‘Babylon’: Why was it a Box Office Dud?
Despite an A-list stellar cast and several award nominations, the critics and audience weren’t completely convinced by the film Babylon.
‘Babylon’ Storyline & Cast
The drama film, helmed and crafted by renowned filmmaker Damien Chazelle, chronicles the highs and lows of several party players in the 1920s when Hollywood was transitioning from silent to sound production.
Chazelle, who previously worked on Whiplash (2014), La La Land (2016) and First Man (2018), recruited a star-studded cast consisting of multiple award-winning Brad Pitt and Jean Smart, Margot Robbie, Diego Calva, P.J. Byrne, Tobey Maguire, Jeffrey Garlin, Eric Roberts, Ethan Suplee, Olivia Wilde, Jovan Adepo, Li Jun Li, Lukas Haas and Phoebe Tonkin among others.
Babylon obtained five nominations at the 80th Golden Globe Awards and nine at the 28th Critics’ Choice Awards.
While other Chazelle productions haven't received many raves except for La La Land, which garnered $400 million on a budget of $30 million, the aptly named Babylon bombed in theaters due to several factors. Let’s take a look at some of the reasons why:
‘Babylon’ Had Stiff Competition at the Box Office
Babylon saw a theatrical premiere on December 23, 2022, merely a week after the highly anticipated Avatar: The Way of Water was released. The latter film is a sequel to the highest-grossing film ever made, which already has a large following, and so it was expected that Avatar would perform exceptionally well week after week since its debut.
The James Cameron creation has accumulated a whopping $1.558 billion worldwide on a budget of $250 million. Babylon on the other hand, has grossed $13.5 million on an $80 million projection.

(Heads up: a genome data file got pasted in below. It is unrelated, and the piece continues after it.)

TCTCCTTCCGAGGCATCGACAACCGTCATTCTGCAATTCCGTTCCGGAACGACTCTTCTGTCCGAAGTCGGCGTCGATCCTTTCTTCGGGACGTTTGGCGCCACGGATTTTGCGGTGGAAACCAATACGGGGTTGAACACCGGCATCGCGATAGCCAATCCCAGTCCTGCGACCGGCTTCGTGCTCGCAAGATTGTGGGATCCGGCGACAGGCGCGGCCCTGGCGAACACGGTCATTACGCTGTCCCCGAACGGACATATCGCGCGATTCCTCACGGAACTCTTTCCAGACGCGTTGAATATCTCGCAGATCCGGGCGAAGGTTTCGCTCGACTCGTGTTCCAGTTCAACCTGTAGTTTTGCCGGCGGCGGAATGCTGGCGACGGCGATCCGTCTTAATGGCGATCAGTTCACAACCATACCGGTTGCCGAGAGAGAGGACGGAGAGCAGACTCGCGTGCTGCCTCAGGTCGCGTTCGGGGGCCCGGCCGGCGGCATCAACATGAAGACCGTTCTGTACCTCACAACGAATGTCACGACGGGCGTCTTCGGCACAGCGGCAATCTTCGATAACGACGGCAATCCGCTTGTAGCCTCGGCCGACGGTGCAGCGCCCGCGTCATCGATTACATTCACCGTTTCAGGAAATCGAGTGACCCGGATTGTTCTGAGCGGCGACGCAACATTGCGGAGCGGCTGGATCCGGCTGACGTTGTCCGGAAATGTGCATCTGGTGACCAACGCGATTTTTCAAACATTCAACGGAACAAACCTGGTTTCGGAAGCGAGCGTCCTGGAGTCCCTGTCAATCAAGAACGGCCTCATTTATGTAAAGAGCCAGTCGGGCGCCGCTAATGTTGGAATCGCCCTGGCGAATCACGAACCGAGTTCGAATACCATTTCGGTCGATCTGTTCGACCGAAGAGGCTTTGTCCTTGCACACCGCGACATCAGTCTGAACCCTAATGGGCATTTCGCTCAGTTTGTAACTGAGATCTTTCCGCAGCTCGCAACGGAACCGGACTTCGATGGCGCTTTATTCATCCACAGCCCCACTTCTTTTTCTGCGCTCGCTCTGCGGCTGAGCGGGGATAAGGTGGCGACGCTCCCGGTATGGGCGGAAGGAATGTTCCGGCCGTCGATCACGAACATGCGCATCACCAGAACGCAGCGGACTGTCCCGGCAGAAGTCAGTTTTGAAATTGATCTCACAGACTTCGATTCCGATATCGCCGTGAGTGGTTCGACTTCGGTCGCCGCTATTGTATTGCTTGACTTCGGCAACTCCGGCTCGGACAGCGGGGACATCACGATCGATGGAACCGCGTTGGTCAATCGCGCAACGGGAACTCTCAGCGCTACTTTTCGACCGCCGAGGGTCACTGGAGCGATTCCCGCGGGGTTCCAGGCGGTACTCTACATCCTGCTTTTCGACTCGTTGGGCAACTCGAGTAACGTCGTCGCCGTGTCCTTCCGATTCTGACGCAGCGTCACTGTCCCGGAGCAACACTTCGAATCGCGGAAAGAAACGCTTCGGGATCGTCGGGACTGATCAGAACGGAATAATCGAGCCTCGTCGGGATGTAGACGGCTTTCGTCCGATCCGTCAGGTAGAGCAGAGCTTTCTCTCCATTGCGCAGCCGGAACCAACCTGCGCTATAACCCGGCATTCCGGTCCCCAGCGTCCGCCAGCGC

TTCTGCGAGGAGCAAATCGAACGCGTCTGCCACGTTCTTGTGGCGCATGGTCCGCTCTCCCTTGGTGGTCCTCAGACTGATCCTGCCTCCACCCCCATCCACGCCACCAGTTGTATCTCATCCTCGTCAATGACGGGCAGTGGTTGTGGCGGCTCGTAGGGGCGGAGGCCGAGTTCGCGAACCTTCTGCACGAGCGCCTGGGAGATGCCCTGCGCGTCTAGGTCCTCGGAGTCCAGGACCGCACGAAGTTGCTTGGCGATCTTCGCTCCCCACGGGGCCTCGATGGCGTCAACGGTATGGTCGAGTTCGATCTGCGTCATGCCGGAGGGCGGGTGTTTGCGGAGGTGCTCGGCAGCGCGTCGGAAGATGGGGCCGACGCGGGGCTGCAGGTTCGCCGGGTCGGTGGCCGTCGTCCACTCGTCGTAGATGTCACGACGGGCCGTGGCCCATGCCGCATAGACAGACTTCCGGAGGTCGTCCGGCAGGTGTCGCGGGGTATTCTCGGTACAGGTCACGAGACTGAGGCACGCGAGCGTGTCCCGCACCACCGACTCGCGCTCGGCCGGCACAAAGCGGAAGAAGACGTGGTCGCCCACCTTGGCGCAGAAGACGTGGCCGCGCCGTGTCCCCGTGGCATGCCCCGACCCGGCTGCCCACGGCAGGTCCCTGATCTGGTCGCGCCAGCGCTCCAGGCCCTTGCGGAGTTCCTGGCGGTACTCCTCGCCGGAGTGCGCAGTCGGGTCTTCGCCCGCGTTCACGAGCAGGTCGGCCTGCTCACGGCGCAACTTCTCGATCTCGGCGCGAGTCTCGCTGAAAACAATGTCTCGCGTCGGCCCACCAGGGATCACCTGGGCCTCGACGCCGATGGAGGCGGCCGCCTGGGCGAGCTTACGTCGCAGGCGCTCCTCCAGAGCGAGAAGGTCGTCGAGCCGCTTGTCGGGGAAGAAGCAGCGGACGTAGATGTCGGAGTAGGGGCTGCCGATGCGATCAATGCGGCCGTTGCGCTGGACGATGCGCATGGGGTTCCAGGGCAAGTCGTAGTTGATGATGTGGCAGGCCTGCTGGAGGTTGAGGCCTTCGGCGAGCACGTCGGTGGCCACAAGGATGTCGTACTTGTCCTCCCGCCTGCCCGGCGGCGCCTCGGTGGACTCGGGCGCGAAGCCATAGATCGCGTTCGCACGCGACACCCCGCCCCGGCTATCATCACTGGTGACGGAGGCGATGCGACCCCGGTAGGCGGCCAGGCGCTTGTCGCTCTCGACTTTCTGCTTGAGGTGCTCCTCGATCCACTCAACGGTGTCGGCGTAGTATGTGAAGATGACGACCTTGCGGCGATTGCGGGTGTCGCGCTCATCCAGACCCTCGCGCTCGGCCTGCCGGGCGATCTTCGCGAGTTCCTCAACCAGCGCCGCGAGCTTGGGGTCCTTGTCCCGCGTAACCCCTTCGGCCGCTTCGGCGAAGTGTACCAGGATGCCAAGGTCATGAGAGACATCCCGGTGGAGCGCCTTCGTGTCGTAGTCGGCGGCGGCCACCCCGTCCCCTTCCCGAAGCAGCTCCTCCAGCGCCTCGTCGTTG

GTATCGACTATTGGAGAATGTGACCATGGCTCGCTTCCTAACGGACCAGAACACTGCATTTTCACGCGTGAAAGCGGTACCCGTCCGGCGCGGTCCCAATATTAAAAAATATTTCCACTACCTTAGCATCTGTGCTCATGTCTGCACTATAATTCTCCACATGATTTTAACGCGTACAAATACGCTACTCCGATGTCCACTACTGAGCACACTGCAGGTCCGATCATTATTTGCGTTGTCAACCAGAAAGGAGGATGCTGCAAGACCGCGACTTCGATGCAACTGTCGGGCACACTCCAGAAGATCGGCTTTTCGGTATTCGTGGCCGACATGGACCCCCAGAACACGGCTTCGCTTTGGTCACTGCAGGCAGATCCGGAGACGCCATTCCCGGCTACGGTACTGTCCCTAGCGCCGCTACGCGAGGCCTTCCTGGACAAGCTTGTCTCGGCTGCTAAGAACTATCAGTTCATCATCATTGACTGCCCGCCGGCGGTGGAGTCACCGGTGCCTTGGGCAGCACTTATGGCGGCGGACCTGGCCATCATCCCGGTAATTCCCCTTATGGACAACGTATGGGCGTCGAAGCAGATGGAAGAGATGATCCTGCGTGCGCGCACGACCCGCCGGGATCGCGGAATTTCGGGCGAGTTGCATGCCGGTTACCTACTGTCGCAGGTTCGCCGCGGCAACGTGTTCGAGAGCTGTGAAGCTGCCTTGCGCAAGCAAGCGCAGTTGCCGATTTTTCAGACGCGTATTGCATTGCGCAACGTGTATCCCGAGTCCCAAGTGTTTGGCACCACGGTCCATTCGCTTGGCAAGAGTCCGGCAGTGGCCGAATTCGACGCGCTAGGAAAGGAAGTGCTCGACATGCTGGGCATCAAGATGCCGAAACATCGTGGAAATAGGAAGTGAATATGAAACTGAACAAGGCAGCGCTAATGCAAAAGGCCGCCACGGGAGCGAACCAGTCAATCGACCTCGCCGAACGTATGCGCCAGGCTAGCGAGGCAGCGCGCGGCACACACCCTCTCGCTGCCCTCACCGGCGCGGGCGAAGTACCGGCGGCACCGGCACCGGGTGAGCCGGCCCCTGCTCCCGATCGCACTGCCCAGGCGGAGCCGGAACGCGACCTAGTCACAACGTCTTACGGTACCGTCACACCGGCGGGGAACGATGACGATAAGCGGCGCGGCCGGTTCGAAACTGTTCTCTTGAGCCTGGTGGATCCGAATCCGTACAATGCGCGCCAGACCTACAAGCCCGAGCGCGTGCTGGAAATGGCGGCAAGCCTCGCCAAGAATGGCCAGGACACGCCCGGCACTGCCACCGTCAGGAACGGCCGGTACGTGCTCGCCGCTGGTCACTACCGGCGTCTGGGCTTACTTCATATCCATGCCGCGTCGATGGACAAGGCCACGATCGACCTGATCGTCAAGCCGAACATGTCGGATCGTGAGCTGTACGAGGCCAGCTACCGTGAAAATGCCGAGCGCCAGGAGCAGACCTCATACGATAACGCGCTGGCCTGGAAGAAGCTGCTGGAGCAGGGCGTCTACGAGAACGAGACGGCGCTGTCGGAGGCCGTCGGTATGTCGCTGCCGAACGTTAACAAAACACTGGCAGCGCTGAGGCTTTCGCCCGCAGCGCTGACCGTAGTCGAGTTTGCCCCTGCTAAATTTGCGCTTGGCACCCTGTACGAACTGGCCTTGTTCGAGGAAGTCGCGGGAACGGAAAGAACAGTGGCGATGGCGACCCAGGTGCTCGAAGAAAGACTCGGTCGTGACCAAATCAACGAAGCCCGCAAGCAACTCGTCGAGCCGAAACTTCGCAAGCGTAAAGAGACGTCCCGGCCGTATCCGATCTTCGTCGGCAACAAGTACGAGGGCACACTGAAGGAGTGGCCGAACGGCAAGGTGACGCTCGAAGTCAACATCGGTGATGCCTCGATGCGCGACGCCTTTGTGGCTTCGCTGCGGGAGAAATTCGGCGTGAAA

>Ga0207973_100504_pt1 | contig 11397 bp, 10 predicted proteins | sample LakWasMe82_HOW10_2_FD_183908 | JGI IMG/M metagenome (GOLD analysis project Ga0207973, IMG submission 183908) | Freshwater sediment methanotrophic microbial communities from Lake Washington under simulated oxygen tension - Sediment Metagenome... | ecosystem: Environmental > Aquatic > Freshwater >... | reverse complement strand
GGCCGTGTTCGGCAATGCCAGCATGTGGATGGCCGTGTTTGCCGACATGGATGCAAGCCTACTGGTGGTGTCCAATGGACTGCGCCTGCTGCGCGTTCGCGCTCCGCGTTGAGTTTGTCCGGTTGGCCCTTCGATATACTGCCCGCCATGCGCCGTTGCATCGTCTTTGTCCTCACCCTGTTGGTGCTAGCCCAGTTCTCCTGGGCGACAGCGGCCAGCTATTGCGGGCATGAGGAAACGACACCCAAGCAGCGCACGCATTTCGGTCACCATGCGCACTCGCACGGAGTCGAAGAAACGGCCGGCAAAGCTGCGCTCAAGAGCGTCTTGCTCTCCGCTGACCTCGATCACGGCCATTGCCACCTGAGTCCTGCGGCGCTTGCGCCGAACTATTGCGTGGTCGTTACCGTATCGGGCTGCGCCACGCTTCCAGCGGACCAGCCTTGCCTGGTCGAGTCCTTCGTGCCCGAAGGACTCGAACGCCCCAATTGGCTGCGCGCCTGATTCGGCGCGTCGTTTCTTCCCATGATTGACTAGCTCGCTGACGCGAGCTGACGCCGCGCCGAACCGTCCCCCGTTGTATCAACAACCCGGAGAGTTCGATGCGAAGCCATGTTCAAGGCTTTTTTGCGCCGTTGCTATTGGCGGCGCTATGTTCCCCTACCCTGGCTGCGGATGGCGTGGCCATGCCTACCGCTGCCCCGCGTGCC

‘Babylon’s Runtime Impacted its Box Office Performance
Babylon has an extensive runtime of 3 hours, which likely hurt its box office returns. The sad fact is that viewers are unlikely to commit to a 3-hour original theatrical film.
Take Marvel’s Avengers: Endgame (2019) as an example. The movie, which also had a 3-hour runtime, was an enormous success, grossing almost $3 billion on a budget of $256 million owing to its large fanbase attached to a record-breaking franchise.
Babylon isn’t attached to a previously successful franchise like the MCU, meaning people are less likely to invest time and money to watch it.
‘Babylon’ Received Mixed to Negative Reviews
Babylon received mixed criticism reactions after its initial release on November 14, 2022. Since then, the film's reviews haven't been promising, aggregating a 54% critic rating on Rotten Tomatoes, with a slightly less audience score of 51%.
Here’s what the overall critic consensus says, “Babylon’s overwhelming muchness is exhausting, but much like the industry it honors, its well-acted, well-crafted glitz and glamour can often be an effective distraction.”
The audience echoes, 'Babylon has some entertaining moments, and its ambition is impressive, but the movie's chaotic and disjointed execution makes it difficult to enjoy.'
The negative word-of-mouth against Babylon spread like wildfire, bruising its box office returns. Who would want to pay to watch a chaotic and exhausting film anyway?